Job market winners & losers:
Cairns, Bendigo & NSW Riverina lead the way
Detailed labour force
Regional unemployment: The regions with the highest unemployment rates are dominated by Queensland, South Australia and Western Australia. The regions with the lowest jobless rates can be predominately found in NSW, ACT and Victoria.
The detailed job data can influence interest rate policy and government spending decisions.
What does it all mean?
• The Reserve Bank is targeting a national unemployment rate of 4.5 per cent. So how are we progressing?
• Of Australia’s 87 SA4 regions, 30 of the regions have a jobless rate at or below 4.5 per cent (using rolling annual averages). At the other end of the scale, 23 regions have jobless rates of 6 per cent or above.
• The average unemployment rate across all regions is 5.2 per cent. Progress is being made but a significant amount of spare capacity exists – albeit largely outside Sydney and Melbourne.
What do the figures show?
• Unemployment rates were assessed across the 87 SA4 regions where data is available from the Australian Bureau of Statistics (ABS). Data is available up to July and rolling annual averages were used for assessment to adjust for seasonality.
• In the year to July the highest unemployment rate could be found in the Queensland Outback (14.6 per cent), followed by Moreton Bay North (Qld 9.0 per cent) and Logan-Beaudesert (Qld 8.0 per cent).
• Lowest unemployment rates can be found in Sydney: Sutherland (2.2 per cent); Inner West (2.4 per cent); and Northern Beaches (2.8 per cent)
• If the latest unemployment rates are compared with ‘normal’ levels (decade averages), encouragingly 65 regions have jobless rates that are below ‘normal – or better than the ‘average’ experience. Again, NSW and Victorian regions dominate the list but the average jobless rate in Cairns for the year to July was 4.4 per cent – almost 42 per cent lower than the decade average of 7.5 per cent.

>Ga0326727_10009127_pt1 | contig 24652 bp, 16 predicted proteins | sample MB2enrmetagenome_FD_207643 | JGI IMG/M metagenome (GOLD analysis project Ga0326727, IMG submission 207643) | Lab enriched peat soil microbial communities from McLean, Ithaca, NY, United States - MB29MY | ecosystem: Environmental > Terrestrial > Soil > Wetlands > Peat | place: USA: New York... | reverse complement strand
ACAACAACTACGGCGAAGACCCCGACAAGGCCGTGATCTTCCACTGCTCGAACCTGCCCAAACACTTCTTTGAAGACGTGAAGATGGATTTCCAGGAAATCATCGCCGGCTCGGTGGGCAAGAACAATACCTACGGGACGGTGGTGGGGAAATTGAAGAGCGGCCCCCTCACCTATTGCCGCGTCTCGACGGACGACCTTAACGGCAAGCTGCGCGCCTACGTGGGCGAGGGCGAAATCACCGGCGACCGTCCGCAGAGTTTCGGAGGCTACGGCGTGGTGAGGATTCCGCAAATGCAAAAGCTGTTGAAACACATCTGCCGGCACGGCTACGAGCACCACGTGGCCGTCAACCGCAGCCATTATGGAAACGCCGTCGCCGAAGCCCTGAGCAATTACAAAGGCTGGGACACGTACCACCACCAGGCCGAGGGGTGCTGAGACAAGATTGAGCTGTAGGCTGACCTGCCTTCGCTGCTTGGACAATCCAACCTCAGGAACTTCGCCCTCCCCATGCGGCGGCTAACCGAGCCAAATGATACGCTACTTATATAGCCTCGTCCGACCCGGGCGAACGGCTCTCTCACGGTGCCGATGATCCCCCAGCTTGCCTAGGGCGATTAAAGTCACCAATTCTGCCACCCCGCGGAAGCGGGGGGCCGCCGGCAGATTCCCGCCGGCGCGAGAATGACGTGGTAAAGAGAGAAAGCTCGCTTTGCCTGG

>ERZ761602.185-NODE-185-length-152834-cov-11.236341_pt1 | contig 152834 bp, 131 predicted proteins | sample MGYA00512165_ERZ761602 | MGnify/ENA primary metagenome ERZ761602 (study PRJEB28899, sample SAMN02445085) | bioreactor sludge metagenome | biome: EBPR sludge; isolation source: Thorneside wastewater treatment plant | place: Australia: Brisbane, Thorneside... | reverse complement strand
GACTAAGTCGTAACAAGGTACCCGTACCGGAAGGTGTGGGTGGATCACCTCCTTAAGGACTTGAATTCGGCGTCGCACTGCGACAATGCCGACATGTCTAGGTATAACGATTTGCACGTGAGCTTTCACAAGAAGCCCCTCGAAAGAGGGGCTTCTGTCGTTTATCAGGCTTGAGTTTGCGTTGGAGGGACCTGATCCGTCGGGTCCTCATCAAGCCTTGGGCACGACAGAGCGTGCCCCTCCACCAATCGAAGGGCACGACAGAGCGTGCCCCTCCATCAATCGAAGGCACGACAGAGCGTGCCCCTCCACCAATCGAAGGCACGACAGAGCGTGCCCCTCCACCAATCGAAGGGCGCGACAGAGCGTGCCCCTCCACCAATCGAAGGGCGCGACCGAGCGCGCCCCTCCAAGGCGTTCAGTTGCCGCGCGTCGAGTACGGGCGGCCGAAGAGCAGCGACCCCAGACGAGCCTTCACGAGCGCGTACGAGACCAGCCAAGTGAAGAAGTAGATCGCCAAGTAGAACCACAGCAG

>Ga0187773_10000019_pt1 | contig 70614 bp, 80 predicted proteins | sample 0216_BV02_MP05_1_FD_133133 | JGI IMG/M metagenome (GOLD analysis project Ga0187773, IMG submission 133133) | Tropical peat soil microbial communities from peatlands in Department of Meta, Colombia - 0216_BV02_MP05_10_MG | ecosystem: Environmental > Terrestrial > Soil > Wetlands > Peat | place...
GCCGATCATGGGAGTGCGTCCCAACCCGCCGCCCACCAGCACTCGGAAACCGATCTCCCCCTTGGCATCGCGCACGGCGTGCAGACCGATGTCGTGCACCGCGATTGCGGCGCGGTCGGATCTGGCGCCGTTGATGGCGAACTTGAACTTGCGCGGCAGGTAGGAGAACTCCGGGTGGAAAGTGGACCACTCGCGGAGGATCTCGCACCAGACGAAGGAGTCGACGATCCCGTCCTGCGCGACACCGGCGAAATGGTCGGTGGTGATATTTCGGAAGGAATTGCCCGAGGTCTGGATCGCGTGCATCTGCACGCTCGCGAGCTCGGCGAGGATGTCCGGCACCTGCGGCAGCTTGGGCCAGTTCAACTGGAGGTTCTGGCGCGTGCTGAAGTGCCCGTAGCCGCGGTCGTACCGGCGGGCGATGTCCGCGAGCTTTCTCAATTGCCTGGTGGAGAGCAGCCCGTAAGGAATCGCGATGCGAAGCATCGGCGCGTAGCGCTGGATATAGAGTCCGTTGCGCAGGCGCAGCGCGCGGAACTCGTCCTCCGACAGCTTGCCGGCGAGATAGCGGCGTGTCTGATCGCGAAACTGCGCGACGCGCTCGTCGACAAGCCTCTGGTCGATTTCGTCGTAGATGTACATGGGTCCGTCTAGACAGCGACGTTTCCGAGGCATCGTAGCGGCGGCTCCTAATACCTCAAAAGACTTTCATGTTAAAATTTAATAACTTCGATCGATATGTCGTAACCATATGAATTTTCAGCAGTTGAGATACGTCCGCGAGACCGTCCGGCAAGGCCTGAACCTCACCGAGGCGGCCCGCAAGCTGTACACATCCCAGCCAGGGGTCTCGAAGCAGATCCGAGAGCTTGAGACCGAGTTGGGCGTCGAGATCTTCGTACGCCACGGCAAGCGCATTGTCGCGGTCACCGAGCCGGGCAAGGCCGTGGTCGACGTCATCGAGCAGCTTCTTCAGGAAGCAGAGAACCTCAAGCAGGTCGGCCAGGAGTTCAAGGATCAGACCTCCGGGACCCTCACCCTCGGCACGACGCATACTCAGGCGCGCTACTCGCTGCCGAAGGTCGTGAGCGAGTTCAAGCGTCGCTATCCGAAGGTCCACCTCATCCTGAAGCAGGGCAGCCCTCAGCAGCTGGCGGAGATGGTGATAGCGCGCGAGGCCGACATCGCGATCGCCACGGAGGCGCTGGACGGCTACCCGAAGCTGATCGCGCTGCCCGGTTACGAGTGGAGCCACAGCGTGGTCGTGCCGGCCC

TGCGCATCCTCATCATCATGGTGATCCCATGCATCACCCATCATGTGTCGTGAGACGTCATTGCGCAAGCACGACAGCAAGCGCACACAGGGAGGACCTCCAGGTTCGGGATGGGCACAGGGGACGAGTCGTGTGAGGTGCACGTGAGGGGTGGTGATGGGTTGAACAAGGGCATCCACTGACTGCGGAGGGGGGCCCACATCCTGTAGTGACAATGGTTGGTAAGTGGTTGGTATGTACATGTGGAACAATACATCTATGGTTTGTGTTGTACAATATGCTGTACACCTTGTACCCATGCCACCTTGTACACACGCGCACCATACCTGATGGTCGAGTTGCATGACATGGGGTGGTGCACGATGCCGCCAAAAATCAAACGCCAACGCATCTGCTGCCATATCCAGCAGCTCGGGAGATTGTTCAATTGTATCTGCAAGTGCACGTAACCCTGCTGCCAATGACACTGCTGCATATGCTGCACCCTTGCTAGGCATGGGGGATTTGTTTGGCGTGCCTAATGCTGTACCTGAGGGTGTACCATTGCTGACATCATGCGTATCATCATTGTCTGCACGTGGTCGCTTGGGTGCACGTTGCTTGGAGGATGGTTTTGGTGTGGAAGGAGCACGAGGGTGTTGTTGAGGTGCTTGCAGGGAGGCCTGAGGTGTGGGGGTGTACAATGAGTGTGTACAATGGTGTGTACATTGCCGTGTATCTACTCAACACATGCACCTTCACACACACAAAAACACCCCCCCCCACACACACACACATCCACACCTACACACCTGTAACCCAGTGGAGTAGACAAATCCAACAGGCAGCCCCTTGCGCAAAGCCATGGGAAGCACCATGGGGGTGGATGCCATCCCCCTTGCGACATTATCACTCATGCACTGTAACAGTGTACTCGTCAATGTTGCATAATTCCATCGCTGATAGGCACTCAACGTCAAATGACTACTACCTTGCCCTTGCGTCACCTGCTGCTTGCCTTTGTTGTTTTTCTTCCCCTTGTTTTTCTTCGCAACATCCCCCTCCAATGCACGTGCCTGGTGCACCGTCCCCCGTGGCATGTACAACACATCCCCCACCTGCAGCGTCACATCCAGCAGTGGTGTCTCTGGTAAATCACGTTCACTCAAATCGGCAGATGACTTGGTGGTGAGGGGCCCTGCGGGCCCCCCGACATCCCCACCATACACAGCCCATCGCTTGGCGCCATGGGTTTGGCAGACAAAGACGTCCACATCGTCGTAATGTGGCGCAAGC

• At the other end of the scale, the 5.4 per cent jobless rate in Darling Downs-Maranoa was almost 44 per cent above the decade average of 3.8 per cent.
• Cairns, Bendigo and the NSW Riverina are areas showing what is possible with job creation.
What is the importance of the economic data?
• The Australian Bureau of Statistics (ABS) provides detailed labour market figures one week after releasing ‘top level’ statistics of employment & unemployment levels across states and territories. The detailed data is useful in identifying broader underlying trends and instructive about the health of the economy.
What are the implications for interest rates and investors?
• CommSec expects another rate cut in November and is pencilling in a further reduction in February 2020.
• But the Reserve Bank can only do so much. Federal and State governments need to look at initiatives to encourage employment creation including fast-tracking infrastructure projects. Companies across Australia report that projects are being rolled out too slowly. The Reserve Bank is constantly liaising with business – hopefully those insights – as well as those by business groups – are being shared with policymakers
Published by Craig James, Chief Economist, CommSec